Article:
8D - The Michigan Daily - New Student Edition 2006
By Kristin MacDonald
Daily Arts Writer
"Why is the American government the best
government in the world?"
When his precocious
son posits the lamest Thank You
of fourth-grade home- For Smoking
work questions, Nick Fox Searchlight
response puts a new
twist on patriotism: "Because of its end-
less appeals system."
Naylor (Aaron Eckhart, "Erin Brockov-
ich"), the pleasantly rakish hero of "Thank
You for Smoking," is the ultimate in mixed
morals: a public spokesman for and perpet-
ual defender of Big Tobacco. No wonder he
admires the appeals system - his product,
as he freely admits, kills almost half a mil-
lion Americans a year. It's his job to keep
this industry's image publicly afloat.
And Naylor is quite good at it. "Michael
Jordan plays ball, Charles Manson kills
people, I talk," he shrugs, and there is
indeed an undeniable thrill in watching
him work. But though he boasts a public
notoriety he (justifiably) places on par
with that of Genghis Khan, Naylor's infec-
tious likability proves to be his greatest
selling point, and the charismatic Eckhart
makes for a deft casting choice.
With his aggressively all-American
good looks, Eckhart practically radiates
confident machismo - deep tan, blonde
hair, bright, unblinking blue eyes and the
widest slice of winning-white smile ever
to launch a sales pitch. How telling that
the kingpin of modern snake-oil salesmen
should be the visual embodiment of the
textbook American dream.
"Thank You for Smoking" never roundly
condemns Naylor for his task; rather, it exposes
the humor that the position exists at all. Once
a week, Naylor meets for snappy dialogue and
a greasy bar dinner with his fellow public foes
and best friends (Maria Bello, "A History of
Courtesy of Fox Searchlight
"You know, that saggy, Joe-Camel-eyes look can be fixed for you, too, with a little blepharoplasty
- I know a great plastic surgeon."
who happen to be spokesmen for the other two hero's job. Her accusation that Naylor is
most derided, mass-marketed products in the a "yuppie Mephistopheles" brings to light
nation: alcohol and firearms. Together, the the weakness of his only moral defense
three create the most cheerful triumvirate of - that he's got a mortgage to pay, too.
vice since the witches of "Macbeth" Does Naylor even buy that rationale? "Smok-
This same acerbic sense of humor slyly ing" doesn't settle for defending lobbyists as
guides and elevates the whole film. The film's valiant protectors of the consumer's "free-
first fifth plays like a quick sitcom clip, and dom of choice." Nick Naylor is, after all, just a
while the film may lag in spots, its 92 min- talker. What about the larger system of govern-
utes skim rapidly over an incredible variety ment, with those appeals courts and paperwork
of terrific characters - J.K. Simmons ("Spi- loopholes he manipulates with such skill?
derman's" cigar-chomping editor) as Naylor's "Thank You for Smoking" ends up
blustery, disloyal boss, Robert Duvall ("Sec- tongue-in-cheek toward both sides. A little
ondhand Lions") as a mint-julep-lovin' South- sign hanging above the lobbyist trio's cor-
ern-gent tobacco tycoon and Sam Elliott ("The ner booth boasts an American flag and the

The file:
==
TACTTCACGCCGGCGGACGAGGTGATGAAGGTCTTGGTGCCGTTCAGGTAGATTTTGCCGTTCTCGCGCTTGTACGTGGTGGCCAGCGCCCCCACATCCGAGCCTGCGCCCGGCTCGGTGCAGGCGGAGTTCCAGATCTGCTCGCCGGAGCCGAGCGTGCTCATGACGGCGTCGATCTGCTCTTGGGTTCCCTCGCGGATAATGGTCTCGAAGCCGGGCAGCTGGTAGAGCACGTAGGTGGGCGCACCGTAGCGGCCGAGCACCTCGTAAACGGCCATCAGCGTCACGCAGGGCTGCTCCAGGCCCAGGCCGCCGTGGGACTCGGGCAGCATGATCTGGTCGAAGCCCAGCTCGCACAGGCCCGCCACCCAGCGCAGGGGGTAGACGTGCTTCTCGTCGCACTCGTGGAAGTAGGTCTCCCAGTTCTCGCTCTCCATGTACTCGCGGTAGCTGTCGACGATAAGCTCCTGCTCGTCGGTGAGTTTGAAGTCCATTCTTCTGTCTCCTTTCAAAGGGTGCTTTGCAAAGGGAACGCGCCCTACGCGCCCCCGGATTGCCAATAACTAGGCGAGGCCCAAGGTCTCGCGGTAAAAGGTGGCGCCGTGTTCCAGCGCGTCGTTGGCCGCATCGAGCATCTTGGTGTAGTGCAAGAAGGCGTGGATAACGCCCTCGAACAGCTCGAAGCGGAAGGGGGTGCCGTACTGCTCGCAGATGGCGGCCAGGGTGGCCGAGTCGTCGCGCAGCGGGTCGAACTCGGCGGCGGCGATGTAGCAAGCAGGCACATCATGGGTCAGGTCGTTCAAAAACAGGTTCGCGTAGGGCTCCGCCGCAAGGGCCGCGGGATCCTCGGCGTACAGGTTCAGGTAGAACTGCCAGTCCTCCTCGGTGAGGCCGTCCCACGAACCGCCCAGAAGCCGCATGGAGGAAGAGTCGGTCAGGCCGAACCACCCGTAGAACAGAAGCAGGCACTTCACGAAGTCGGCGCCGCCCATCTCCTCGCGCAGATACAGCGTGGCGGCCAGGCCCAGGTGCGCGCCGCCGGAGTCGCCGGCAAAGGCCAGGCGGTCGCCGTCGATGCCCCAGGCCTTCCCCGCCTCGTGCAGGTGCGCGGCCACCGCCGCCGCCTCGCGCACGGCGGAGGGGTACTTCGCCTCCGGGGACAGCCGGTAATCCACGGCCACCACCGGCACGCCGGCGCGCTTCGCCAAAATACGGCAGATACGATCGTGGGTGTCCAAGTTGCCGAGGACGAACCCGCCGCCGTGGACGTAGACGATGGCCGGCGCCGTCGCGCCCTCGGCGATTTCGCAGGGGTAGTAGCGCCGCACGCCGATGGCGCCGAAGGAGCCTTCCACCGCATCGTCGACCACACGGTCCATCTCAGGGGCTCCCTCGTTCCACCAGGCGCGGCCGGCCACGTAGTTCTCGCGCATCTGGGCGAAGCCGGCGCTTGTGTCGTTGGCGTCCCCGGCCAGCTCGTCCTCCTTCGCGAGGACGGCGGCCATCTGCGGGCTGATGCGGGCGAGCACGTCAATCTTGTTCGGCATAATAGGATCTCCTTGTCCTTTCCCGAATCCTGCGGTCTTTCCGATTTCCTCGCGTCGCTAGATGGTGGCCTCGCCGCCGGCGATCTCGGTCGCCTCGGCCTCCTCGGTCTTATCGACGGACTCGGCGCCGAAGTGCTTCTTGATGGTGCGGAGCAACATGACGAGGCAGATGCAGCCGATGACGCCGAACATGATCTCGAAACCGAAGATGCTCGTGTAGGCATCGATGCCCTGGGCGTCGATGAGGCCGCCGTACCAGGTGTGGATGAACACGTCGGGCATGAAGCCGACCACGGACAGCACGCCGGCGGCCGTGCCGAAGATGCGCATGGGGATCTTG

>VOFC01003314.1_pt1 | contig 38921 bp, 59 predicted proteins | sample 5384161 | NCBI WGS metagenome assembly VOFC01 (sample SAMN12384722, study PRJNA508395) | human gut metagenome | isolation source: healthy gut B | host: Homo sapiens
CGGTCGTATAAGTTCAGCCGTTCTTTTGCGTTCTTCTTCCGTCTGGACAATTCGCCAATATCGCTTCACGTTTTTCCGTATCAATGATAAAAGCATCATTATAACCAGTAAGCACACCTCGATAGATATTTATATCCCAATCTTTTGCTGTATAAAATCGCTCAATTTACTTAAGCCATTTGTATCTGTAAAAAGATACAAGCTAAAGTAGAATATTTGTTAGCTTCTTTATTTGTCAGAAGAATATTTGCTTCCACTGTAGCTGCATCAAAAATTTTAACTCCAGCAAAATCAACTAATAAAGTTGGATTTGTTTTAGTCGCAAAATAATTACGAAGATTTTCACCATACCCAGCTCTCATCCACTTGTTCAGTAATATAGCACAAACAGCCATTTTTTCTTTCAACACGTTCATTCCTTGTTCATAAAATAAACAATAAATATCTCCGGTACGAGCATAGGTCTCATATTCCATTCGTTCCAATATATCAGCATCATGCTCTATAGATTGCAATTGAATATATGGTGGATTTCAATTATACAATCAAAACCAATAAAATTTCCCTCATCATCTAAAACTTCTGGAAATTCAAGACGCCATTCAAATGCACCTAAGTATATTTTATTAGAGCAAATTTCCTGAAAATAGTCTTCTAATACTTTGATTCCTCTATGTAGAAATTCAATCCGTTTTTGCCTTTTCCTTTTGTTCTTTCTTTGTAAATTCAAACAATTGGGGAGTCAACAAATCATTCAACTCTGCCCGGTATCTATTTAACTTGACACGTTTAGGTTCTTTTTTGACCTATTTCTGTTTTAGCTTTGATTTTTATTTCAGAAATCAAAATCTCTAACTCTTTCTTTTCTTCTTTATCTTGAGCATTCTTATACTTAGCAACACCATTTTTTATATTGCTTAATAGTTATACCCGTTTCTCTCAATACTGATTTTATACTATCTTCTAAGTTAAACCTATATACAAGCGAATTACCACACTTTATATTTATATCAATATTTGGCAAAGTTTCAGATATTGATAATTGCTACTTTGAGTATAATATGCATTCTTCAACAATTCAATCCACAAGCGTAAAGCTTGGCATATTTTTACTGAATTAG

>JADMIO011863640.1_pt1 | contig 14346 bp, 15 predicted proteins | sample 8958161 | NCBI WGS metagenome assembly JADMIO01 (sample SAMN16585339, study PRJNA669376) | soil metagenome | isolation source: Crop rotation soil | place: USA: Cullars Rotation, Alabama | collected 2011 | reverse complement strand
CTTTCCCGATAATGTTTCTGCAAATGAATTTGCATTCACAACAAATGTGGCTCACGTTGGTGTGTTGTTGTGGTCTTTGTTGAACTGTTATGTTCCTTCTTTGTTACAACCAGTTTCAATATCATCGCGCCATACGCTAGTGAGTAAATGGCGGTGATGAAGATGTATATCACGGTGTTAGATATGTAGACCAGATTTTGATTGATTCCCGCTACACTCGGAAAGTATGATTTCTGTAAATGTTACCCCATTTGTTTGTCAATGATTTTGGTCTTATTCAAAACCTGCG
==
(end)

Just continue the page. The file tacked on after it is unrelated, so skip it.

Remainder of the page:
Big Lebowski") as a grizzled Marlboro Man words, "We have the best government money
gone sadly to seed with lung cancer. can buy." It's a sentiment that makes for the
"Thank You for Smoking" thankfully film's darkest, and most compelling, touch.
keeps up its winking humor, though it
gamely turns with the arrival of a flirty ****
reporter (the miscast Katie Holmes, "Bat- _
man Begins") to a hard questioning of its - This story originally ran Apr. 5, 2006.
editors keep apolo-
gizing to me.
They say they're
sorry for giving me all these bad
movies to review, but, like, they
have to take the good ones since,
you know, they're the editors.
They're just ... more important.
And they hope I
So I lower my
eyes a little bit. I tell
them it's no big deal.
I gesticulate as if,
I'm shooing away a
and I say,"Nah"
I'm pretending to
up pretty well as a
martyred peon. In DAVI
their eyes, I am a Ec
defeated but valiant
critic - a loyal goat writer that
chokes down all their cinematic
leftovers and vomits them back
up on a big sheet of newsprint.
But I know something they
I know that while my noble-
winged editors may walk out of
"Munich" with a new awareness
of historical goings-on and
maybe a bright-eyed, synecdochic
understanding about the concept
of terrorism in general, I walk out
of "Underworld: Evolution" with
a grin borne of my liver and the
beginnings of an erection. My
editors think they're enlightened.
They're actually depressed. I, on
the other hand, am quenching
my Freudian thirsts. One word,
So, needless to say, when the
Oscar nominations came out,
I was completely taken aback.
Where is "Saw II?" Where is
"Cry Wolf?" Where are all my
movies? Obviously, the people
choosing these films, unlike
me, care nothing for their
malnourished, frozen loins. They
can't sleep at night. They toss
and sweat, thinking about racism
or terrorism or McCarthyism or
the life of Truman Capote. And
then when they do sleep, they
have to deal with most unnerving
nightmares: Heath Ledger
charging naked through a black-
and-white television studio with a
loaded bazooka and a cigarette.
Meanwhile, I'm dreaming of
a Jessica Alba in a bikini. She's
chewing on little clay pieces of